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{bio,medical} informatics

Monday, November 20, 2000

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find related articles. powered by google. GeneLetter Genome project leader says clinicians are unprepared for gene-based medicine
"A decade from now, predictive genetic tests will be available for some 10 to 12 conditions, and interventions will be available for several of these, yet the medical profession is far from ready to practice this kind of medicine, Dr. Francis S. Collins, director of the National Human Genome Research Institute, told healthcare leaders at a conference this morning."

"By 2010, many physicians will find themselves practicing genetic medicine, yet such individualized gene-based treatment is now a foreign concept in the examining room. "I think that most physicians are not really ready for this phase, through no fault of their own," he said.
redux [06.08.00]
find related articles. powered by google. GeneLetter Managed care needs to prepare for biotech revolution
"Unless they begin preparing now, health plan executives and medical directors could be blindsided by the revolution in medicine that will come with the mapping of the human genome, members of a managed care conference keynote panel warned on Monday."

"You think the genetic revolution is still 3-to-5 years off for your health plans," said Dr. Billings, who also serves as deputy director and chief medical officer of the Heart of Texas Veterans Health Care System. "I have to tell you, you better wake up. The tsunami is on the horizon," he warned.

For example, Schering-Plough's Dr. Haverty predicted that gene-based information could lead to the identification of many different types of asthma. As a result, health plans will need to develop many new codes and to upgrade their information systems, he said."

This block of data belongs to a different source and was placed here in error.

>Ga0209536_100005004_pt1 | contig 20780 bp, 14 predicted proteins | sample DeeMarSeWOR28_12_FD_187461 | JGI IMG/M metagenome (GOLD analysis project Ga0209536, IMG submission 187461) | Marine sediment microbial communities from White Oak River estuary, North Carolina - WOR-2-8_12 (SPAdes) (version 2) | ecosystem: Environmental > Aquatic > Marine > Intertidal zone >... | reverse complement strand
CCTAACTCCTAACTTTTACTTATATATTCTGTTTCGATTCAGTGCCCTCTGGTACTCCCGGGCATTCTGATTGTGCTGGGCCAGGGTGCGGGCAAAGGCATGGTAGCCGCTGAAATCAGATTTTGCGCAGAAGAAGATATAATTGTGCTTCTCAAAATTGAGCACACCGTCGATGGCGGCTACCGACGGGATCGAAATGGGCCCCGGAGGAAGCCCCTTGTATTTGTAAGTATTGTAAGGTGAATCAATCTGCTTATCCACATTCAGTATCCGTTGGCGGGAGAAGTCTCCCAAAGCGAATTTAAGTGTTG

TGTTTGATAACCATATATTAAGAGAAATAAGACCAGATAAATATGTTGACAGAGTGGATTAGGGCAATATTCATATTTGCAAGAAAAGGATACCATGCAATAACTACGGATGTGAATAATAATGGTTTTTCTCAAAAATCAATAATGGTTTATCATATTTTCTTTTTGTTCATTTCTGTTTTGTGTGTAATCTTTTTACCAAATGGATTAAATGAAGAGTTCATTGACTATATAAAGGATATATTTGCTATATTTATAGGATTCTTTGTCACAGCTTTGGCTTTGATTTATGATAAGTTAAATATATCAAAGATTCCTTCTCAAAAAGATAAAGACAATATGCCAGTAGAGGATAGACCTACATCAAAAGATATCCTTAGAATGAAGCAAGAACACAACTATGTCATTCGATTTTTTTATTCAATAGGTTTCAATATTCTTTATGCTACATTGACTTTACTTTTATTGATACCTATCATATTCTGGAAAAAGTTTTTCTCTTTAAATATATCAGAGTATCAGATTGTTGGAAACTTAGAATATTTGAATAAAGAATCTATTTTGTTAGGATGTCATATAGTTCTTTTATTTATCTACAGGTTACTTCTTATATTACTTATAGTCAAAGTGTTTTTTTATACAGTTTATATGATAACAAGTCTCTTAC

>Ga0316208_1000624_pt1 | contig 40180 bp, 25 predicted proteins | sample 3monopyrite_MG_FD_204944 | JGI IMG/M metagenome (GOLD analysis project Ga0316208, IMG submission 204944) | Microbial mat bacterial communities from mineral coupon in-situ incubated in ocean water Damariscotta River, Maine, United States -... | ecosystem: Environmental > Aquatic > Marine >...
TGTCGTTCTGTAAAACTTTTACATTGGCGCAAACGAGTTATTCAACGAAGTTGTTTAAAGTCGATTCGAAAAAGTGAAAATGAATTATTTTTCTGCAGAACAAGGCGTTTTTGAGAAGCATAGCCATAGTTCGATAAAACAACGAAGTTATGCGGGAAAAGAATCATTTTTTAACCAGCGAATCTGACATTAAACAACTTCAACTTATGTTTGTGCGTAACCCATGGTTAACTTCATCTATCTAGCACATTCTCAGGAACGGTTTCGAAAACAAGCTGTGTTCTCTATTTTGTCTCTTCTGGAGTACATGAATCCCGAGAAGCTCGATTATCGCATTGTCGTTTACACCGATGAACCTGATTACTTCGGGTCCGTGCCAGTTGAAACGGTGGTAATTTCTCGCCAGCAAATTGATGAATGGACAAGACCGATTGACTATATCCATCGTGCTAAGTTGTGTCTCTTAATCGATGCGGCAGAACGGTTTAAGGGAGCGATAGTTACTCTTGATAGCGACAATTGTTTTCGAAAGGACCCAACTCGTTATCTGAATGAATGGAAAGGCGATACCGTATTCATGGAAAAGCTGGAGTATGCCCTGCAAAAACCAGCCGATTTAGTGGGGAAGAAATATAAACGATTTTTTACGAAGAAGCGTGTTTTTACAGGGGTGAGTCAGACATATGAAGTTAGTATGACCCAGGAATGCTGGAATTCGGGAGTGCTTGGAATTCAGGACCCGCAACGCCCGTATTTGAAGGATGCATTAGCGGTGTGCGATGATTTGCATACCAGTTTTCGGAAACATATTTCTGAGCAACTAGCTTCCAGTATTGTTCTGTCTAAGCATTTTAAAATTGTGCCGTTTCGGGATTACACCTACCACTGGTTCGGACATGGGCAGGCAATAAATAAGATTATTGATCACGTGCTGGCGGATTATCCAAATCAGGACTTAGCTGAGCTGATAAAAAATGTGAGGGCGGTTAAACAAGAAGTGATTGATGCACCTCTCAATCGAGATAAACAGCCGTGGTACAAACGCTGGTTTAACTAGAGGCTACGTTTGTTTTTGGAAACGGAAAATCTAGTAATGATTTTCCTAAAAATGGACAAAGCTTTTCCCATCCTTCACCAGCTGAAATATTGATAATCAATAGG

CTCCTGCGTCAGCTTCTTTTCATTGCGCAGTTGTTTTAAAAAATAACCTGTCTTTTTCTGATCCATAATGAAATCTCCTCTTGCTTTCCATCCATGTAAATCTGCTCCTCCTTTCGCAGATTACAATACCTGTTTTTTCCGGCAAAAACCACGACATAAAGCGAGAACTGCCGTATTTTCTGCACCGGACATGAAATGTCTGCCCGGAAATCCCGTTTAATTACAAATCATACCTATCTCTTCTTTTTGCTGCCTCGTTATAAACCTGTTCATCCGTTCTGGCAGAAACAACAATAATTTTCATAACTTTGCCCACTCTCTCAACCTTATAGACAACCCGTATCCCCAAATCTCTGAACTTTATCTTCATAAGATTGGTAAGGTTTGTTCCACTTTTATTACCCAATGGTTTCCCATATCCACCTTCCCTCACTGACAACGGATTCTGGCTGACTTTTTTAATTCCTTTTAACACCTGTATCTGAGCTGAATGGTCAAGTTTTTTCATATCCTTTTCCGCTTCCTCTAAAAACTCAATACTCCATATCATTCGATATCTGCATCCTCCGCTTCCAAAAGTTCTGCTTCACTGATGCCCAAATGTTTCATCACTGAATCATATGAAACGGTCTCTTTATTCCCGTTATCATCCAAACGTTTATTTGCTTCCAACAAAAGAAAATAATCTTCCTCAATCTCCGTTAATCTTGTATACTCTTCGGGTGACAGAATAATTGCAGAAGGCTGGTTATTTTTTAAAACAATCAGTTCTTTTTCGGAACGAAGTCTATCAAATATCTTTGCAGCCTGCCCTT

redux [03.30.00]
find related articles. powered by google. JAMIA Integration and Beyond: Panel Discussion
"I think one of the toughest things we all have to deal with is updating our dictionaries. In the simplest cases, the name of an organism is changed and we just have to do the maintenance. It is tougher, when, as with Citrobacter, they do genetic studies and say, "Oh, it's really six different organisms, not one." We have the human genome project coming very quickly. Even that is just the tip of the iceberg. We're not only going to see all the genes; we're then going to see clinical tests based on gene expression. Essentially, you'll be able to look at something on the order of 180,000 gene products and whether they're up or down regulated. How are we going to integrate such an incredible amount of data at a time when we're going to also be changing how we think about these processes? Classification and simple mapping are not going to work, because the lumpers and splitters are going to be arguing furiously on a daily basis."
redux [04.19.00]
find related articles. powered by google. Wired News Biotech Can Be Fun
"Scientists should quit fretting about how to classify organisms and start figuring out how to make biology a unifying influence for researchers, doctors and their patients, biology pioneer Dr. Leroy Hood said Tuesday."

""I think we can revolutionize and transform the teaching of biology if we look at it as an informational science," said Hood, who began his career at Caltech, where he developed some of the first DNA sequencing machines."

"He said the most important place for that shift to take place is in medical schools."

[ rhetoric ]

Bioinformatics will be at the core of biology in the 21st century. In fields ranging from structural biology to genomics to biomedical imaging, ready access to data and analytical tools are fundamentally changing the way investigators in the life sciences conduct research and approach problems. Complex, computationally intensive biological problems are now being addressed and promise to significantly advance our understanding of biology and medicine. No biological discipline will be unaffected by these technological breakthroughs.


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